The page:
Europe: Protestors speak out in the UK and Germany
17 October 2011
In Britain, several thousand people protested in London’s financial district on Saturday as part of the international Occupy movement. Young people, students, workers and the unemployed gathered outside St. Paul’s Cathedral, near the headquarters of the Bank of England. Many carried homemade banners that included the slogan, “We are the 99 percent.”
The protesters were met by a massive police presence, including hundreds of riot police, some mounted. They were prevented from establishing a tent city outside the London Stock Exchange in the adjacent Paternoster Square by being kettled in and blocked from leaving. Police enforced an order in the City of London allowing them to force people to remove masks covering their faces.
Among the protesters was WikiLeaks founder Julian Assange, who arrived wearing a mask, which the police demanded he remove.
Addressing the crowd, Assange said, “The banking system in London is the recipient of corrupt money… I ask that all of you demand that foreign bank accounts be opened up and made transparent.”
One of the protesters, Anna Jones, said that “a disproportionate amount of force” was used by police. “We have seen people kettled, grabbed and thrown off the steps forcefully by the police,” she said. “This was entirely unnecessary.”
Despite the intimidation, several hundred protesters set up tents and remained outside the cathedral overnight.
Protests were also held in other cities in Britain, including Birmingham, Bristol, Glasgow and Edinburgh. In St. Andrew Square, Edinburgh, around 100 demonstrators turned out and hundreds also protested in Dublin in Ireland.
Ralph, from London, said, “I am here because I want to protest against the status quo. I think now it is growing just beyond the national issues and there is more widespread questioning of where the power lies.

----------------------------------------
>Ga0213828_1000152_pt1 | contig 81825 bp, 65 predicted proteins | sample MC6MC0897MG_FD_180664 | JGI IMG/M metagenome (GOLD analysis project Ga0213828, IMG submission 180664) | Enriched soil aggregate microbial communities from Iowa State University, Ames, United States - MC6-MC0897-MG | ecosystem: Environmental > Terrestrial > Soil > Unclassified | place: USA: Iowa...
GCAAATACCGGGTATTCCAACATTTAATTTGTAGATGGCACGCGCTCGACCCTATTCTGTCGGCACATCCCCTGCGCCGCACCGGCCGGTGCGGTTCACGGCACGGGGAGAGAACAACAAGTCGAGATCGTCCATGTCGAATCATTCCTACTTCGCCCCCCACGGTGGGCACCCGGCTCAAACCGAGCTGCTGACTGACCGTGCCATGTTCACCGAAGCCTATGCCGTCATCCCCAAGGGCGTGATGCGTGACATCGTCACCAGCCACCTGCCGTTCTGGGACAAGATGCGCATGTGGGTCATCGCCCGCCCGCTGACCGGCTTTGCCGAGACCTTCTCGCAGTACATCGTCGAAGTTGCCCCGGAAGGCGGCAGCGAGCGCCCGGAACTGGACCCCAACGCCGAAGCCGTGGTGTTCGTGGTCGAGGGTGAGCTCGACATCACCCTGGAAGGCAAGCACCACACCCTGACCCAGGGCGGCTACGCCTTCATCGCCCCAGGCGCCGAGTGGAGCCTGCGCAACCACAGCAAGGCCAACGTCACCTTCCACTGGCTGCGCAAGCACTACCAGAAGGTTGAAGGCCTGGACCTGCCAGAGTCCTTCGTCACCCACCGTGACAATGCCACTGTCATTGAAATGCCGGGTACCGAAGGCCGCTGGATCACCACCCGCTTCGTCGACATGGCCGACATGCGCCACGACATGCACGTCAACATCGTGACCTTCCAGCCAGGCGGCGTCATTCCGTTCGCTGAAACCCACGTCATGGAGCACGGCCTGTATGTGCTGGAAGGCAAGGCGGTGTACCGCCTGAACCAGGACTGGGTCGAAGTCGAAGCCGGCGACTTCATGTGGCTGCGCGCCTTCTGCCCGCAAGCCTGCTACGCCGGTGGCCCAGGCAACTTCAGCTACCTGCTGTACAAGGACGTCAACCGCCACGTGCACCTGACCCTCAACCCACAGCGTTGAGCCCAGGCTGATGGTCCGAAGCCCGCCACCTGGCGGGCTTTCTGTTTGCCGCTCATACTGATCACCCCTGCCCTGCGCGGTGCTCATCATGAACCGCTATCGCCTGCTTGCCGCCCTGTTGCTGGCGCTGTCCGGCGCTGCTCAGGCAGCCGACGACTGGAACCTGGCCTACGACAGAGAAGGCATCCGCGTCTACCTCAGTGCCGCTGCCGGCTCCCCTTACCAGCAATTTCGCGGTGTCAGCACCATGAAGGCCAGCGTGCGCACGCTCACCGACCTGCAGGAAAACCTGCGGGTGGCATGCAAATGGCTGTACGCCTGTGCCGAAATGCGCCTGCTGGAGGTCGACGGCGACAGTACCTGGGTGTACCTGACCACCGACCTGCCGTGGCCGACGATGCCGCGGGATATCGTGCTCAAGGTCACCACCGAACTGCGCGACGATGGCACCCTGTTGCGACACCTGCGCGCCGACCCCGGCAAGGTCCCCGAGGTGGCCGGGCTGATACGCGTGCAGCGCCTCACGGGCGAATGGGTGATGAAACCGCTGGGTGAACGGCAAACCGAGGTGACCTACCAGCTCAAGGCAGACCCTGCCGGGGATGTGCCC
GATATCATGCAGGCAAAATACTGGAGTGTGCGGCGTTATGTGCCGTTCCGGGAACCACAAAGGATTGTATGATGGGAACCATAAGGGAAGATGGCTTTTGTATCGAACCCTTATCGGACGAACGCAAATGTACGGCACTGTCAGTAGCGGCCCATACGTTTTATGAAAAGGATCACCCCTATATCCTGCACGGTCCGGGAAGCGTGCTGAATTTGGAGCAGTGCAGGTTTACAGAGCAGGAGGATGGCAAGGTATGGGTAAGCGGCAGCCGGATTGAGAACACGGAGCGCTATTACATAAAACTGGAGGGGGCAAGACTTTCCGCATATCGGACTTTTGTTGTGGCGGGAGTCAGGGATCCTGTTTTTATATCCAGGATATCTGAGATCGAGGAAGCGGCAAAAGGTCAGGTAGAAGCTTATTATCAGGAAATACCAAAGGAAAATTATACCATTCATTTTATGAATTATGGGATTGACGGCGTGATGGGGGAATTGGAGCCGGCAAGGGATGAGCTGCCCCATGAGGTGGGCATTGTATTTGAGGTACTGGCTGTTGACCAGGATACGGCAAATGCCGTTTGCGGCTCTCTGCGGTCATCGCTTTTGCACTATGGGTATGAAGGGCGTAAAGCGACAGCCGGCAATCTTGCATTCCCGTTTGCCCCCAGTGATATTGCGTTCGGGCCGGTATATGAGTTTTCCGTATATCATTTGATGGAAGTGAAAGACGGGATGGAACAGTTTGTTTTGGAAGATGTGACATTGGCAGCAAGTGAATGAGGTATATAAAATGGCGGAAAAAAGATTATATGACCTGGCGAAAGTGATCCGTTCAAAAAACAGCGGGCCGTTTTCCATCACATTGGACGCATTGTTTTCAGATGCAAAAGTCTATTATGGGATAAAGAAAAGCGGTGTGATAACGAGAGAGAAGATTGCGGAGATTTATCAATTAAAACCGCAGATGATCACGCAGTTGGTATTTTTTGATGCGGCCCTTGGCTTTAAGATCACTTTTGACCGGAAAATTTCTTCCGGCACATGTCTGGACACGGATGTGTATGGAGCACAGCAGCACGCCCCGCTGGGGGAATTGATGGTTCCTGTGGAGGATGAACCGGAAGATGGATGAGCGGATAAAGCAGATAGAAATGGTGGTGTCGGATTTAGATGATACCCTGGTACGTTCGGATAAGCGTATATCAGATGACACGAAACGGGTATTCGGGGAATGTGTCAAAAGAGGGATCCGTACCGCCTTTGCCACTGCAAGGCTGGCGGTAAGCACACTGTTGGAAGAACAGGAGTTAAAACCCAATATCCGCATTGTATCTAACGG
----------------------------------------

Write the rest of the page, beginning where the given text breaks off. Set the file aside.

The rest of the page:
“We’re in the midst of this severe recession and there is no going back to business as usual. People’s living standards and expectations have been irrevocably lowered. More and more people are grasping the severity of this crisis and realising that it’s something that no one has witnessed in any of this in their lifetimes. The riots in Tottenham were a reflection of the fact that protest is not facilitated for everyone in this country. The parties do not speak for a section of society.”
Robin said, “We also want to show our solidarity with Occupy Wall Street in America. We have to try to reflect that in this country. We live in Tottenham, so we witnessed the reflection of the recession with the riots right on our doorsteps.
“I’ve applied for about 400 jobs in the last three years and have been unemployed for about a year, and that was after coming out of university with good qualifications and good work experience. I’ve got a job now, but it took a lot of determination and having to do a lot of voluntary work.
“I think there has to be a political fight and this movement needs to be made broader. We need a mass movement that fights for equality internationally.”